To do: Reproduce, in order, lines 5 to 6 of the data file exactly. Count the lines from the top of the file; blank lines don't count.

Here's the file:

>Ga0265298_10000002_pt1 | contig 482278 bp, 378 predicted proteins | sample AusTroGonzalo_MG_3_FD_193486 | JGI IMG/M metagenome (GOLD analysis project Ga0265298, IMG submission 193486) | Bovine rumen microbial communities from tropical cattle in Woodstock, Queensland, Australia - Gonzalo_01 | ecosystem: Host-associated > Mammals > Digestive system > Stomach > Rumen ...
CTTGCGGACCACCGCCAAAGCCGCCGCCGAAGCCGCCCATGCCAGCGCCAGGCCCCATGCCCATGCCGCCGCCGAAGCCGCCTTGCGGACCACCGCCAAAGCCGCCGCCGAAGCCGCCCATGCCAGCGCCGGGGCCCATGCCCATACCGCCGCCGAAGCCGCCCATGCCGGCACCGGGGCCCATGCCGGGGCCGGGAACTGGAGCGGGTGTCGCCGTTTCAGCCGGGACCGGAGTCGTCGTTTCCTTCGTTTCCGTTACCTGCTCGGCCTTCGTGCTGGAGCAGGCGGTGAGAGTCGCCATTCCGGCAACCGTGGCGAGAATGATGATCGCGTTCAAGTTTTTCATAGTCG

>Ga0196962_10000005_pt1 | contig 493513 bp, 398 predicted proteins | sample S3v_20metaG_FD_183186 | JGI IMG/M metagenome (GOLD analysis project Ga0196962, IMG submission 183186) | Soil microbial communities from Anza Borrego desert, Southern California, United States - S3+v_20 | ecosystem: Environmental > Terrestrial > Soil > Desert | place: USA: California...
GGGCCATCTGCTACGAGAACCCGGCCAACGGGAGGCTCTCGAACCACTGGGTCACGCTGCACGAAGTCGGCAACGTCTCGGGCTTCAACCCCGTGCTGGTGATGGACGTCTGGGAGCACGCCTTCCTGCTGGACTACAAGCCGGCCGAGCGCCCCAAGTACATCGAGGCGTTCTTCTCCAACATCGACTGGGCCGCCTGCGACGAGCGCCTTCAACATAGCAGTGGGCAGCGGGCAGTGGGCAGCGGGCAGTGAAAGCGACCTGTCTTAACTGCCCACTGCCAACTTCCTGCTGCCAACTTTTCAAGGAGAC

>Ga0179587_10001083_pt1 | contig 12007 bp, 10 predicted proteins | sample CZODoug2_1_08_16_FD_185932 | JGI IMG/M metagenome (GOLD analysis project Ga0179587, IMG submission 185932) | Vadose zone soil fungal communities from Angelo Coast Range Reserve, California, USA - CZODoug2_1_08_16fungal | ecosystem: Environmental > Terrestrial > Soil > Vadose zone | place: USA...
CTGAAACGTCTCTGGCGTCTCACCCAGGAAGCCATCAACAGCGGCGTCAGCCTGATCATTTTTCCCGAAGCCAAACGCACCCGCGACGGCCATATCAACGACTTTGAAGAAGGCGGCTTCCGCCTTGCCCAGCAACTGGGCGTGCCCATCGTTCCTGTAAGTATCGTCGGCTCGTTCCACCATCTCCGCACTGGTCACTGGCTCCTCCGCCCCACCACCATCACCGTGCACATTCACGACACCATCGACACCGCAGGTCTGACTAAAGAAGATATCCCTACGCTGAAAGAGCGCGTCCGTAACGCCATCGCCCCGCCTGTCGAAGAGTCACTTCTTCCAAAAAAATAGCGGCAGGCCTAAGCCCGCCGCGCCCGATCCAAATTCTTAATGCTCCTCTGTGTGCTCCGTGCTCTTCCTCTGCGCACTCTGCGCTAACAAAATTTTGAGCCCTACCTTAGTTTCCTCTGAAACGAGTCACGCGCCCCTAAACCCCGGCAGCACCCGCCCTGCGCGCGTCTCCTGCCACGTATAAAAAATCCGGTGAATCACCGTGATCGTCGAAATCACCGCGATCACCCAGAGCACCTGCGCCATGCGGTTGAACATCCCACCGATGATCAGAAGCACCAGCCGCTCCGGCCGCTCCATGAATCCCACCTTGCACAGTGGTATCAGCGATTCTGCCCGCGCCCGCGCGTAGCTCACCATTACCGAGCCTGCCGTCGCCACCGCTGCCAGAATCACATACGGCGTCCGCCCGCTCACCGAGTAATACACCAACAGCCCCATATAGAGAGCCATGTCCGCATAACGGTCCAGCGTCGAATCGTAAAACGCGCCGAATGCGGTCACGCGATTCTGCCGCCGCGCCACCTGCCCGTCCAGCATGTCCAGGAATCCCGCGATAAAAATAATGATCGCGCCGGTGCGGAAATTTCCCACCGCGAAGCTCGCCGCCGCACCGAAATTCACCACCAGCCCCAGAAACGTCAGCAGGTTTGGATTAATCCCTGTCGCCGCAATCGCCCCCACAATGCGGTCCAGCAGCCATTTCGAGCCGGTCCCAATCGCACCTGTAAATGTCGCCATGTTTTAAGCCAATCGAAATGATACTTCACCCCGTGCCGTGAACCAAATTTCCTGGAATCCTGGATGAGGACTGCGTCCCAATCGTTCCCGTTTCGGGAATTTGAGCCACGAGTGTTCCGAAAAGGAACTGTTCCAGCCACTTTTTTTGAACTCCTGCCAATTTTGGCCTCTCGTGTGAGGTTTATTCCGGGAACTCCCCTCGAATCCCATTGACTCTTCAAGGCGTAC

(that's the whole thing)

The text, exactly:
>Ga0179587_10001083_pt1 | contig 12007 bp, 10 predicted proteins | sample CZODoug2_1_08_16_FD_185932 | JGI IMG/M metagenome (GOLD analysis project Ga0179587, IMG submission 185932) | Vadose zone soil fungal communities from Angelo Coast Range Reserve, California, USA - CZODoug2_1_08_16fungal | ecosystem: Environmental > Terrestrial > Soil > Vadose zone | place: USA...
CTGAAACGTCTCTGGCGTCTCACCCAGGAAGCCATCAACAGCGGCGTCAGCCTGATCATTTTTCCCGAAGCCAAACGCACCCGCGACGGCCATATCAACGACTTTGAAGAAGGCGGCTTCCGCCTTGCCCAGCAACTGGGCGTGCCCATCGTTCCTGTAAGTATCGTCGGCTCGTTCCACCATCTCCGCACTGGTCACTGGCTCCTCCGCCCCACCACCATCACCGTGCACATTCACGACACCATCGACACCGCAGGTCTGACTAAAGAAGATATCCCTACGCTGAAAGAGCGCGTCCGTAACGCCATCGCCCCGCCTGTCGAAGAGTCACTTCTTCCAAAAAAATAGCGGCAGGCCTAAGCCCGCCGCGCCCGATCCAAATTCTTAATGCTCCTCTGTGTGCTCCGTGCTCTTCCTCTGCGCACTCTGCGCTAACAAAATTTTGAGCCCTACCTTAGTTTCCTCTGAAACGAGTCACGCGCCCCTAAACCCCGGCAGCACCCGCCCTGCGCGCGTCTCCTGCCACGTATAAAAAATCCGGTGAATCACCGTGATCGTCGAAATCACCGCGATCACCCAGAGCACCTGCGCCATGCGGTTGAACATCCCACCGATGATCAGAAGCACCAGCCGCTCCGGCCGCTCCATGAATCCCACCTTGCACAGTGGTATCAGCGATTCTGCCCGCGCCCGCGCGTAGCTCACCATTACCGAGCCTGCCGTCGCCACCGCTGCCAGAATCACATACGGCGTCCGCCCGCTCACCGAGTAATACACCAACAGCCCCATATAGAGAGCCATGTCCGCATAACGGTCCAGCGTCGAATCGTAAAACGCGCCGAATGCGGTCACGCGATTCTGCCGCCGCGCCACCTGCCCGTCCAGCATGTCCAGGAATCCCGCGATAAAAATAATGATCGCGCCGGTGCGGAAATTTCCCACCGCGAAGCTCGCCGCCGCACCGAAATTCACCACCAGCCCCAGAAACGTCAGCAGGTTTGGATTAATCCCTGTCGCCGCAATCGCCCCCACAATGCGGTCCAGCAGCCATTTCGAGCCGGTCCCAATCGCACCTGTAAATGTCGCCATGTTTTAAGCCAATCGAAATGATACTTCACCCCGTGCCGTGAACCAAATTTCCTGGAATCCTGGATGAGGACTGCGTCCCAATCGTTCCCGTTTCGGGAATTTGAGCCACGAGTGTTCCGAAAAGGAACTGTTCCAGCCACTTTTTTTGAACTCCTGCCAATTTTGGCCTCTCGTGTGAGGTTTATTCCGGGAACTCCCCTCGAATCCCATTGACTCTTCAAGGCGTAC